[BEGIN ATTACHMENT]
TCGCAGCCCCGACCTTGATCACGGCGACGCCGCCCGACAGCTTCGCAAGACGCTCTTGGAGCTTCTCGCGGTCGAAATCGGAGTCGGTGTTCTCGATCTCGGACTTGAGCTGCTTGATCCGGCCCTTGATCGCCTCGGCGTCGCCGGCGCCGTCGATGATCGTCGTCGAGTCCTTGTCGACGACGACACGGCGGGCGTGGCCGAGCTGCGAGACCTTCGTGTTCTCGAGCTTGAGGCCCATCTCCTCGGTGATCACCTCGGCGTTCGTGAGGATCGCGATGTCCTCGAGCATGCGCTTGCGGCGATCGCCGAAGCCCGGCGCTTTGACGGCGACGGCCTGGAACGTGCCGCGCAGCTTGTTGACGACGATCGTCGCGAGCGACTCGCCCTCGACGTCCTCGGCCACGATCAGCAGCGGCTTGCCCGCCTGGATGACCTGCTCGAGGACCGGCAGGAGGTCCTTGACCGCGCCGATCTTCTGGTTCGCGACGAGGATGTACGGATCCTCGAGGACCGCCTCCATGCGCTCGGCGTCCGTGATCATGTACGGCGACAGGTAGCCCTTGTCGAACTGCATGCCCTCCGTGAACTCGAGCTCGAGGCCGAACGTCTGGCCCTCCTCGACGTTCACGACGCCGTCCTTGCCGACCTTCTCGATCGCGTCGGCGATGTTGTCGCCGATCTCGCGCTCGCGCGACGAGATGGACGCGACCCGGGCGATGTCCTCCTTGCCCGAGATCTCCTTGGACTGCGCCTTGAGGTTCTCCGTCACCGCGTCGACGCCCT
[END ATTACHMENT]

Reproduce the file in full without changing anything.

TCGCAGCCCCGACCTTGATCACGGCGACGCCGCCCGACAGCTTCGCAAGACGCTCTTGGAGCTTCTCGCGGTCGAAATCGGAGTCGGTGTTCTCGATCTCGGACTTGAGCTGCTTGATCCGGCCCTTGATCGCCTCGGCGTCGCCGGCGCCGTCGATGATCGTCGTCGAGTCCTTGTCGACGACGACACGGCGGGCGTGGCCGAGCTGCGAGACCTTCGTGTTCTCGAGCTTGAGGCCCATCTCCTCGGTGATCACCTCGGCGTTCGTGAGGATCGCGATGTCCTCGAGCATGCGCTTGCGGCGATCGCCGAAGCCCGGCGCTTTGACGGCGACGGCCTGGAACGTGCCGCGCAGCTTGTTGACGACGATCGTCGCGAGCGACTCGCCCTCGACGTCCTCGGCCACGATCAGCAGCGGCTTGCCCGCCTGGATGACCTGCTCGAGGACCGGCAGGAGGTCCTTGACCGCGCCGATCTTCTGGTTCGCGACGAGGATGTACGGATCCTCGAGGACCGCCTCCATGCGCTCGGCGTCCGTGATCATGTACGGCGACAGGTAGCCCTTGTCGAACTGCATGCCCTCCGTGAACTCGAGCTCGAGGCCGAACGTCTGGCCCTCCTCGACGTTCACGACGCCGTCCTTGCCGACCTTCTCGATCGCGTCGGCGATGTTGTCGCCGATCTCGCGCTCGCGCGACGAGATGGACGCGACCCGGGCGATGTCCTCCTTGCCCGAGATCTCCTTGGACTGCGCCTTGAGGTTCTCCGTCACCGCGTCGACGCCCT